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# Head Loss and Differential Flow Assignment PDF

Added on - 21 Apr 2021

Showing pages 1 to 8 of 43 pages
Head Loss and Differential Flow Measurement3The aim of this experiment is to determine the relationship between fluid friction headloss and velocity of water flowing through smooth bore pipes, and to compare measured headloss values and those obtained through calculation using friction equation of a pipe.Brief Introduction/BackgroundFluid friction head losses occur as a result of an incompressible fluid flow through pipeflow metering devices, valves, pipes and bends. The values of these losses are different insmooth and rough pipes, with the latter pipes have higher values than the former pipes[ CITATIONSou14 \l 1033 ]. In smooth pipes, it is possible to determine friction head losses over Reynold’snumbers ranging between 103and 105. Within this range, the smooth pipes’ laminar flow,transitional flow and turbulent flow are covered. In rough pipes, friction head losses aredetermined at high Reynold’s numbers. Various pipe components, such as control valves andpipe fittings, also affects friction head losses.According to Prof. Osborne Reynolds, the flow of fluid through a pipe can either belaminar flow or turbulent flow[ CITATION Lau07 \l 1033 ]. Laminar flow occurs when velocity ofthe fluid is low[ CITATION Cer18 \l 1033 ],and the relationship between fluid friction head loss, h,and fluid velocity, u, is:hu. On the other hand, turbulent flow occurs when velocity of the fluidis higher[ CITATION Han11 \l 1033 ];[ CITATION Jac111 \l 1033 ],and the relationship between fluidfriction head loss and fluid velocity is:hun. There is a phase known as transition phase thatseparates the laminar flow and turbulent flow[ CITATION Lau15 \l 1033 ];[ CITATION WuX15 \l1033 ].In the transition flow or phase, h and u do not have any definite relationship[ CITATIONTri18 \l 1033 ].
Head Loss and Differential Flow Measurement4The formulae for determining friction head loss and Reynold’s number are provided in equation1 and 2 belowh=4fLu²2gdλLu²2gd....................................................... (1)=ρudμ.................................................................. (2)Where L = length of pipe from one tapping to another, u = mean velocity of fluid (or water)flowing through the pipe (m/s), d = pipe’s internal diameter, f = friction coefficient of pipe, g =gravitational acceleration (m/s2), ρ = density (999 kg/m3at 15°C) and μ = molecular viscosity(1.15 x 10-3Ns/m2at 15°C). λ is also equivalent to 4f.Determining fluid friction head losses helps engineers to estimate the amount of energy lost dueto friction when a fluid is flowing through a pipe[ CITATION Nuc18 \l 1033 ].Description of ApparatusThe apparatus used in this experiment is Armfield C6-MKII-10 Fluid Friction Apparatustogether with Armfield F1-10 Hydraulics Bench. Other devices used are internal vernier caliperand stop watch. The pipes used in this experiment are assumed to have constant internaldiameters.MethodologyThe pipe network (as shown in Appendix 1) was primed with water. Appropriate valveswere opened and closed so as to obtain the required water flow through the right test pipe.Readings were taken at different flow rates, with the flow being changed using control valvesfitted on the hydraulics bench. Volumetric tank or measuring cylinder was used to measure flow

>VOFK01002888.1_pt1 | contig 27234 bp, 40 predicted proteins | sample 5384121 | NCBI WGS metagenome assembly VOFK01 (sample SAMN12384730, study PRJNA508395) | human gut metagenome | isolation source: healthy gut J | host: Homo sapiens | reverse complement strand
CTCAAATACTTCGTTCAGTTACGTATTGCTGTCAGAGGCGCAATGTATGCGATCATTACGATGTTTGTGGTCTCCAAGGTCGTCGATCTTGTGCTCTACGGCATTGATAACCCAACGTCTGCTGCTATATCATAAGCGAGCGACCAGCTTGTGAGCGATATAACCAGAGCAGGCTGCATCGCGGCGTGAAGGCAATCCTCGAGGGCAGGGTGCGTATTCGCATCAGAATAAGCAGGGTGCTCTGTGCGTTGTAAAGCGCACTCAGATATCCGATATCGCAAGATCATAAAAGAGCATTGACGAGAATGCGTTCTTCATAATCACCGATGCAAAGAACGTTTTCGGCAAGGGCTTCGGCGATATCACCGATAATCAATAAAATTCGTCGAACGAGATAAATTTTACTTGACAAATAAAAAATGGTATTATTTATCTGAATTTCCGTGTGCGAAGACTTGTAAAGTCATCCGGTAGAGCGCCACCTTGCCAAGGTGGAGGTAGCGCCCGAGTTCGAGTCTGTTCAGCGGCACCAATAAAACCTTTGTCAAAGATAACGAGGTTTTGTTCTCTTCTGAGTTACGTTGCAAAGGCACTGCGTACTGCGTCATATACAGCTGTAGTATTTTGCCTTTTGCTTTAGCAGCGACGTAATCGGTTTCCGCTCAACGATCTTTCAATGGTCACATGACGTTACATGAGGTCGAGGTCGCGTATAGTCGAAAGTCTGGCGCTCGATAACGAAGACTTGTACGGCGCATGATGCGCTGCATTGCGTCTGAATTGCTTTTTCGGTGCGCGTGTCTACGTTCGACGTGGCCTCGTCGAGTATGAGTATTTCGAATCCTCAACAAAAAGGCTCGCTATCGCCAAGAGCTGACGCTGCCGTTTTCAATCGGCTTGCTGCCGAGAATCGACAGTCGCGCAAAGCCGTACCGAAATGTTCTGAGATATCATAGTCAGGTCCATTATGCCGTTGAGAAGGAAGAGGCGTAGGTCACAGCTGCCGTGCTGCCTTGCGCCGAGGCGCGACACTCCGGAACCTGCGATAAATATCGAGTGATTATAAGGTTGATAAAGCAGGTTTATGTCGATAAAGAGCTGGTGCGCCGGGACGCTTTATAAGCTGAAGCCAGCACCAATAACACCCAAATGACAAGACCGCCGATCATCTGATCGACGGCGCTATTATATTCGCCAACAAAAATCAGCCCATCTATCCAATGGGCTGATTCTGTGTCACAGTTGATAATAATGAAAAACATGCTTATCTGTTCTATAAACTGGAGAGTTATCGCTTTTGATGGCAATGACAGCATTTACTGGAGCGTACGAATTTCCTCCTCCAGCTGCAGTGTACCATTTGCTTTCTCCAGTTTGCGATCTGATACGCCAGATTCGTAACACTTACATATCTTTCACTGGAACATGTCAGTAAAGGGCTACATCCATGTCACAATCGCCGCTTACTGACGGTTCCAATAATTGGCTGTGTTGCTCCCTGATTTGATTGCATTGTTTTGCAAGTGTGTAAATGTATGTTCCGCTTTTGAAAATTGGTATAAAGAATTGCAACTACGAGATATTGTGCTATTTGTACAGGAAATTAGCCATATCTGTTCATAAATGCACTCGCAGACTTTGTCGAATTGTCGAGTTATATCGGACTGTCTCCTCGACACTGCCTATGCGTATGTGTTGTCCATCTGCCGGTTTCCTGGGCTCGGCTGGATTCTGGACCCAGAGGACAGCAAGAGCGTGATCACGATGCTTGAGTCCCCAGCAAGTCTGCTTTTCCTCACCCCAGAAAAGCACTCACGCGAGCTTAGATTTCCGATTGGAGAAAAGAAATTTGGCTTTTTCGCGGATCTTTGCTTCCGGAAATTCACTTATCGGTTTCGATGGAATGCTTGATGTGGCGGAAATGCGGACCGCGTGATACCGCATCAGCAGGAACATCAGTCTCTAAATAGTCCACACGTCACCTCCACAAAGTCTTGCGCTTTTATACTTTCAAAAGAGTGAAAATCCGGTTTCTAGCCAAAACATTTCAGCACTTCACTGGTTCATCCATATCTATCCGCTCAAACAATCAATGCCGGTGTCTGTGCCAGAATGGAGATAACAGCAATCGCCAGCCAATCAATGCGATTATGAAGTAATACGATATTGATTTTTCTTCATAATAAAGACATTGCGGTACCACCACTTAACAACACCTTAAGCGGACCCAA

Head Loss and Differential Flow Measurement5rates. Head loss from one tapping to another was also measured using pressurized watermanometer or portable pressure meter. Readings on all the four smooth test pipes were obtainedand recorded. Internal diameter of the test pipe samples was also measured.Data, Results and GraphsGraphs of h vs. u for the different pipes sizes are as follows:The values of h were measured from the experiment. However, the values of u are calculatedusing the equation:u=4Qπd²(where Q = flow rate through the test pipe (m3/s) and d = internaldiameter of pipe (m).Graph of h vs. u for pipe 8In this test, d = 17.2mm = 0.0172mSample calculation of u for the first value of Q for pipe 8 is as followsu=4x0.0008679245πx0.0172²= 3.7354 m/sCalculated values of h are obtained using equation 1 where f = 0.015, L = 1m, g = 10 m/s2and d= 0.0172 mSample calculation of:h=4x0.015x1x3.735²2x10x0.0172=2.4332Table 1 below shows the Q, u and h data for pipe 8:Table 1: Experimental data for pipe 8